A few years back, a company called Oxford Nanopore announced it was developing a radically different way of sequencing DNA. Its approach involved taking single strands of the double helix and stuffing them through a protein pore. With a small bit of current flowing across the pore, the four bases of DNA each created a distinct (if tiny) change in the voltage as it passed through. These could be used to read the DNA one base at a time as it wiggled through the pore.
After several years of slow progress, Oxford Nanopore announced that its sequencing hardware would be as distinctive as its wetware: a USB device that could fit comfortably in a person's hand. As the first devices went out to users, it became clear that the device had some pros and cons. On the plus side, the device was quick and could be used without requiring a large facility to support it. It could also read very long stretches of DNA at once. But the downside was significant: it made lots of mistakes.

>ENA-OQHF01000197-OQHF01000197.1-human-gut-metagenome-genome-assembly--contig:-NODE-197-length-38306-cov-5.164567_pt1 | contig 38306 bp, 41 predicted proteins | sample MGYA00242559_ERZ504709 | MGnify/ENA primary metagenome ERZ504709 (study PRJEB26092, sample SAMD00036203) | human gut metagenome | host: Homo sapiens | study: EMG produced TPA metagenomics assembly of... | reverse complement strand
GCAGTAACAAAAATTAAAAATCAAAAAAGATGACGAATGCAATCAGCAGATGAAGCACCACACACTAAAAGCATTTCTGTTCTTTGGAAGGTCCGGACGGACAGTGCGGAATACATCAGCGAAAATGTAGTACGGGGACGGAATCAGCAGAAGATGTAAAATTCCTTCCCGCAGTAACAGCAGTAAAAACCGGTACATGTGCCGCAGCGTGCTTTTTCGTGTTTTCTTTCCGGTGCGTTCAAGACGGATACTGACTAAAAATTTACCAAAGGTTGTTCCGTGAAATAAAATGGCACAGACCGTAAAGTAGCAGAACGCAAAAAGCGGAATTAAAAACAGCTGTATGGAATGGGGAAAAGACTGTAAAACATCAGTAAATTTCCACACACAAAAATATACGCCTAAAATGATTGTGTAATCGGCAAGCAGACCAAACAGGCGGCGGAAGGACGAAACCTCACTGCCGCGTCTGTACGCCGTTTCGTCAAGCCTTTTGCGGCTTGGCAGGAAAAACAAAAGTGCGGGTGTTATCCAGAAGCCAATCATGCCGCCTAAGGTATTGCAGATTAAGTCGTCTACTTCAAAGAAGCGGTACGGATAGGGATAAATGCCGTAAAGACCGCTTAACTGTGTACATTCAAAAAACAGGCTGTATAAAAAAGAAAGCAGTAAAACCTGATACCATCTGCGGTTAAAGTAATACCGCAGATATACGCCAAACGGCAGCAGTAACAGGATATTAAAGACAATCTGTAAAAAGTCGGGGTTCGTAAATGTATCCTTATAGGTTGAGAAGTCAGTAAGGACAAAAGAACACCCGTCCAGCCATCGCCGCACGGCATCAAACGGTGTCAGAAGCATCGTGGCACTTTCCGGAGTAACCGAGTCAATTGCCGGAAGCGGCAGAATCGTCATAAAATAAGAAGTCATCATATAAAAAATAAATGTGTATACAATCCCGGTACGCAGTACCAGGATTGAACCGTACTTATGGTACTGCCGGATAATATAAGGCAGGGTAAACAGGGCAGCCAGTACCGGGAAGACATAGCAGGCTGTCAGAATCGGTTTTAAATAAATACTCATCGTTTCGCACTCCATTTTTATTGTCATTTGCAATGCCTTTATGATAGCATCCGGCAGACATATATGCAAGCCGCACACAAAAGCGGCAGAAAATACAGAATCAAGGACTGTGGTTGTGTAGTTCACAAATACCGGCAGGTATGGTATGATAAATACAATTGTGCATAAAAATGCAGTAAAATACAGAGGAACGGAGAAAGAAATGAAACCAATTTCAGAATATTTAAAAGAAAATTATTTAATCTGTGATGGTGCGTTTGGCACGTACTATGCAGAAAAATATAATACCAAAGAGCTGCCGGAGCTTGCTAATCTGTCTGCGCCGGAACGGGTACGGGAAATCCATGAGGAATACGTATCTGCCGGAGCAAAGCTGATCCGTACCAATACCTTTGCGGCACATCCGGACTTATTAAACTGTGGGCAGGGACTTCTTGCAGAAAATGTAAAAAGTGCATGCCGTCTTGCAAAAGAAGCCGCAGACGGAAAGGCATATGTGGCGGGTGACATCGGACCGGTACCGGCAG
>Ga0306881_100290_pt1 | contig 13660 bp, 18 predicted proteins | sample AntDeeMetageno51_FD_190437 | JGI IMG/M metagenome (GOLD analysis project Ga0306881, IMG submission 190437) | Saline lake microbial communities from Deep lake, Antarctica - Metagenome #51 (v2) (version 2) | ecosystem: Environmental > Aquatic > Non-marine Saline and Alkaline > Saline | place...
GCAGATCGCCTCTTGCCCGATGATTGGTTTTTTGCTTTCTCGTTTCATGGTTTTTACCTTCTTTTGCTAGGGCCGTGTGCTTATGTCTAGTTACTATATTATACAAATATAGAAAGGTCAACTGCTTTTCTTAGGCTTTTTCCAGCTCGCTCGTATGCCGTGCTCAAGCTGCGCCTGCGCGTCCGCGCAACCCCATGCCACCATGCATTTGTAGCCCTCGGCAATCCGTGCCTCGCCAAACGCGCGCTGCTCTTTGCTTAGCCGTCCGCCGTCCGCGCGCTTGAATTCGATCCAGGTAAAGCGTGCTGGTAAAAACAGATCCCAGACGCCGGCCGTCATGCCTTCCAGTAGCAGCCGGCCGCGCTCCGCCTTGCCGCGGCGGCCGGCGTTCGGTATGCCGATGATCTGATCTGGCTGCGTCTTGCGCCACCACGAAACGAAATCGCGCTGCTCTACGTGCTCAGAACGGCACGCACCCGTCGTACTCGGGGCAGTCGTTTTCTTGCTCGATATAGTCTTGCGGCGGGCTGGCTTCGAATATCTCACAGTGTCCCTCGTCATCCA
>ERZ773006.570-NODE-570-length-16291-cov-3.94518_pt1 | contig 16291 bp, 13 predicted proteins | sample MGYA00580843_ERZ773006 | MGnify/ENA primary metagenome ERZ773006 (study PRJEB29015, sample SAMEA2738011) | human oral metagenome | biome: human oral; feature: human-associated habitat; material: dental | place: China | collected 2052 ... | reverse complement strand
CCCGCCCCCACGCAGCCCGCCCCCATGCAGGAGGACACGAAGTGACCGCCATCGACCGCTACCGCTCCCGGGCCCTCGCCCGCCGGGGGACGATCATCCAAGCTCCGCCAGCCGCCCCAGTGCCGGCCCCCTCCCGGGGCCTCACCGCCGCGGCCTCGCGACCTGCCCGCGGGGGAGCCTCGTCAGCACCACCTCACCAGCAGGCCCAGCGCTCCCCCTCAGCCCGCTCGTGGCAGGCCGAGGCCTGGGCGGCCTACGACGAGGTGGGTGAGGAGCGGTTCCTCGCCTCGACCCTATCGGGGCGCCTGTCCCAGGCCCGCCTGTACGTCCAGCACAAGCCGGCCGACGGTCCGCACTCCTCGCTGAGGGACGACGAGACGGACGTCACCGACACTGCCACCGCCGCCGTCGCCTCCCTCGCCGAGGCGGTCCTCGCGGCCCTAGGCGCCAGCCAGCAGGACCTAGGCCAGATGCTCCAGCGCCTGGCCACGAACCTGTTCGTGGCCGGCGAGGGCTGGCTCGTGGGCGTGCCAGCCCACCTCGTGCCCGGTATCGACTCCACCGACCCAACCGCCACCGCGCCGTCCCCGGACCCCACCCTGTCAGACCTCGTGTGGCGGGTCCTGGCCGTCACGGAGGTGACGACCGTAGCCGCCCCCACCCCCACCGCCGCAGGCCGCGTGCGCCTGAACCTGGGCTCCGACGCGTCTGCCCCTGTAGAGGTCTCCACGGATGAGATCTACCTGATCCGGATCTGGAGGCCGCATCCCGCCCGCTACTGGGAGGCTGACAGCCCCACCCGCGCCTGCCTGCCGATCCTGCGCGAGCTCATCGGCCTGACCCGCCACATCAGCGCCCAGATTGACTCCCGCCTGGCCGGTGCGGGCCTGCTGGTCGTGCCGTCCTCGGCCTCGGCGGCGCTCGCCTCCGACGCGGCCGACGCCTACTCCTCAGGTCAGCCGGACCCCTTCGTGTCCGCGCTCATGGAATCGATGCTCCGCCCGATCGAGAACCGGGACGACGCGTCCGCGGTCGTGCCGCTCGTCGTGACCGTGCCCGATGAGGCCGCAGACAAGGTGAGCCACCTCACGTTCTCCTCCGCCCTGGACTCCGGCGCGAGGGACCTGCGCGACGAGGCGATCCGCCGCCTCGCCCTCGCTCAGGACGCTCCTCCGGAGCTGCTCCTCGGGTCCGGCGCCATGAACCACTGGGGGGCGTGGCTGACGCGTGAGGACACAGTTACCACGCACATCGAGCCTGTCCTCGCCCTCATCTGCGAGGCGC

With a few years of experience, people are now starting to learn to make the most of the devices, as demonstrated by a new paper in which researchers use it to help sequence a human genome. By using the machine's long reads—in one case, nearly 900,000 bases from one DNA molecule—the authors were able to get data out of areas of the human genome that resisted characterization before. And they were able to distinguish between the two sets of chromosomes (one from mom, one from dad) and locate areas of epigenetic control in many areas of the genome.